+downstream (to your "union" trees, like testing-and-validation above).
+
+It should be noted that some of this separation is not just recommended
+practice, it's actually [for now] -enforced- by BitKeeper. BitKeeper
+requires that changesets maintain a certain order, which is the reason
+that "bk push" sends all local changesets the remote doesn't have. This
+separation may look like a lot of wasted disk space at first, but it
+helps when two unrelated changes may "pollute" the same area of code, or
+don't follow the same pace of development, or any other of the standard
+reasons why one creates a development branch.
+
+Small development branches (clones) will appear and disappear:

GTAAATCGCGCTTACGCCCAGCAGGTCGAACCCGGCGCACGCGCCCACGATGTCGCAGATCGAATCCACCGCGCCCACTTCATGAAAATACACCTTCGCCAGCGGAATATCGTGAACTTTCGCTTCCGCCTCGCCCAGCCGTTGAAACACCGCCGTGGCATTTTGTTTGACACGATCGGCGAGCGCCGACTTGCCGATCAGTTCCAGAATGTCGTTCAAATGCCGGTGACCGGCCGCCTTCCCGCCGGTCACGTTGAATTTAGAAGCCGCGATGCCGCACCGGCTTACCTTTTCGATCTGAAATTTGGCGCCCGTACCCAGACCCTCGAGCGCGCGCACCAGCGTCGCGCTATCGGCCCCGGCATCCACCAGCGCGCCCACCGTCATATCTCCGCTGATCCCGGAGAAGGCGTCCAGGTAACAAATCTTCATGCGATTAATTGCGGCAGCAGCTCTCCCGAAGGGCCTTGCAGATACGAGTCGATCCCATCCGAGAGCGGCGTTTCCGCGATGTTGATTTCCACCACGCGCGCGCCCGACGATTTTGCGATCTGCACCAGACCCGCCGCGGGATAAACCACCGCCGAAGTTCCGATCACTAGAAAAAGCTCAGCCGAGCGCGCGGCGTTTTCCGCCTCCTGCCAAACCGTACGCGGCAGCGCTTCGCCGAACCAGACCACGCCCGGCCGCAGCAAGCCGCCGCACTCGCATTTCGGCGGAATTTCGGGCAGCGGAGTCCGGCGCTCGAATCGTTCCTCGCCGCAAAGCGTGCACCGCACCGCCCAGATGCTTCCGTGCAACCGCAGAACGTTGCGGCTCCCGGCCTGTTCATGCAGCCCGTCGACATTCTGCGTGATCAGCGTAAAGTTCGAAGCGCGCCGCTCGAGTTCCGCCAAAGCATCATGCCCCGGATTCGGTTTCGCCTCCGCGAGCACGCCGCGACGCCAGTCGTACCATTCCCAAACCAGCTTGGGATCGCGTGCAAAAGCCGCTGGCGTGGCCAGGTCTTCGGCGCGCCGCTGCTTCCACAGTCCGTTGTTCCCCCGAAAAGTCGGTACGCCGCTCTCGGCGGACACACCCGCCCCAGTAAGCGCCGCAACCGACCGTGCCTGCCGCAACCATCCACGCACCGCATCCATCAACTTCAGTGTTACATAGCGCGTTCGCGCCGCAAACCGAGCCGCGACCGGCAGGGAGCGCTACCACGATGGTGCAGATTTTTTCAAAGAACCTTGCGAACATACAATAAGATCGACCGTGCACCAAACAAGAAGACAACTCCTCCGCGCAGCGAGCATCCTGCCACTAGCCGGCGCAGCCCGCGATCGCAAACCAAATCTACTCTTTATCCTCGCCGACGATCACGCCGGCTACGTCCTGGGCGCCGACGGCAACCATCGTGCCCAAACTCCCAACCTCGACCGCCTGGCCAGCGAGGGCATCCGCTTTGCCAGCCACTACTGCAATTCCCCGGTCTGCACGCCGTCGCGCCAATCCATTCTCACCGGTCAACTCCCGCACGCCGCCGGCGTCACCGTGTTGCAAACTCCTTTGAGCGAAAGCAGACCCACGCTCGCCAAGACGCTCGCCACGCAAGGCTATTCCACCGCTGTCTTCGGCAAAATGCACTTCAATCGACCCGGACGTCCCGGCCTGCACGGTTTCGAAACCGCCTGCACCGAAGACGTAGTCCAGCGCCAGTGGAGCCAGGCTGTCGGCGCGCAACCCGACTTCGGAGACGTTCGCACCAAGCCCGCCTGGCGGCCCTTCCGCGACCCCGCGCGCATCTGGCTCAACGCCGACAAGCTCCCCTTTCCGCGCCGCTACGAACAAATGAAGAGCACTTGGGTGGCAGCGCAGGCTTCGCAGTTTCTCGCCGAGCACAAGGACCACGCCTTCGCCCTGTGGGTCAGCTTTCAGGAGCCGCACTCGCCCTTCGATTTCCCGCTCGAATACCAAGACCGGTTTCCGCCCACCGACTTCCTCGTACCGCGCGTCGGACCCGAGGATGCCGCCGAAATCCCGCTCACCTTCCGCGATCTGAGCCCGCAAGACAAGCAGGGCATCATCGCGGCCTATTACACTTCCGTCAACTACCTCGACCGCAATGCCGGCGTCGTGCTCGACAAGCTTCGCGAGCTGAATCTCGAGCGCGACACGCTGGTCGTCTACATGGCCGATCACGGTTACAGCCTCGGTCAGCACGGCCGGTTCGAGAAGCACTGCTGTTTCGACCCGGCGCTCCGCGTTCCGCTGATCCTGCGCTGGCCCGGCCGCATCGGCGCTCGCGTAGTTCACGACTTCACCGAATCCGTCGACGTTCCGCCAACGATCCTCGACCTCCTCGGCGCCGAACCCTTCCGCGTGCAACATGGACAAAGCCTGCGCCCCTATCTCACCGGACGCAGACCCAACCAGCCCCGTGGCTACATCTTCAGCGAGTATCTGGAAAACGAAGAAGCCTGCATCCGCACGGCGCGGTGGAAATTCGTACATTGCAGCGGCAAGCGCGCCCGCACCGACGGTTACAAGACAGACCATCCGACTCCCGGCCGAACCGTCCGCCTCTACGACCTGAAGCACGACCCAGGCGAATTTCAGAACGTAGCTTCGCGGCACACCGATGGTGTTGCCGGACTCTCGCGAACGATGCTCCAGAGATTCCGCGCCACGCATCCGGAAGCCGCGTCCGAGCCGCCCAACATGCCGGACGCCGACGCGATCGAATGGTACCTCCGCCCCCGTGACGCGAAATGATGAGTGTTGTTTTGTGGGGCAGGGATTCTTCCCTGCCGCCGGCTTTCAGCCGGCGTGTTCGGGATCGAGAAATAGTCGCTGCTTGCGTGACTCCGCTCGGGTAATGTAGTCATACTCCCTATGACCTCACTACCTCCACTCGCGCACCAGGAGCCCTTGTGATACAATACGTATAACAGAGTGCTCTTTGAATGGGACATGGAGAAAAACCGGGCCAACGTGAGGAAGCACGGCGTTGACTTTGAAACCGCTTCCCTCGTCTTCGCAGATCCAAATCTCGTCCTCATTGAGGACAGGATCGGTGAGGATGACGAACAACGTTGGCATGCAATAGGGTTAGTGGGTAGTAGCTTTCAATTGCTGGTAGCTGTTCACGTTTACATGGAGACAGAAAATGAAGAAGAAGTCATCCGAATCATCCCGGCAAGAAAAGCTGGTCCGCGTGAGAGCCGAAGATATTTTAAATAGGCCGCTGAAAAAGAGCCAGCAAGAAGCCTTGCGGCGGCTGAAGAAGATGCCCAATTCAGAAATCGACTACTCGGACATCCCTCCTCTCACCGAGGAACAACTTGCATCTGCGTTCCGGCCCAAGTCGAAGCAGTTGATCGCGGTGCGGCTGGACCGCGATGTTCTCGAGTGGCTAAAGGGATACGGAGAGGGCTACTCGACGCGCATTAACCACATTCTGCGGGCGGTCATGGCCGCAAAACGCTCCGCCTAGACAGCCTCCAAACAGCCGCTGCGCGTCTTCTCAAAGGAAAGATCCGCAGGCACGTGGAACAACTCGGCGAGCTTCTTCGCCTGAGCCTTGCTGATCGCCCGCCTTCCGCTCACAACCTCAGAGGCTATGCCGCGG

+
+ -------- A --------- B --------- C --------- D -------
+ \ /
+ -----short-term devel branch-----
+
+While long-term branches will parallel a tree (or trees), with period
+merge points. In this first example, we pull from a tree (pulls,
+"\") periodically, such as what occurs when tracking changes in a
+vendor tree, never pushing changes back up the line:
+
+ -------- A --------- B --------- C --------- D -------
+ \ \ \
+ ----long-term devel branch-----------------
+
+And then a more common case in Linux kernel development, a long term
+branch with periodic merges back into the tree (pushes, "/"):
+
+ -------- A --------- B --------- C --------- D -------
+ \ \ / \
+ ----long-term devel branch-----------------
+
+
+
+
+
+Submitting Changes to Linus
+---------------------------
+There's a bit of an art, or style, of submitting changes to Linus.
+Since Linus's tree is now (you might say) fully integrated into the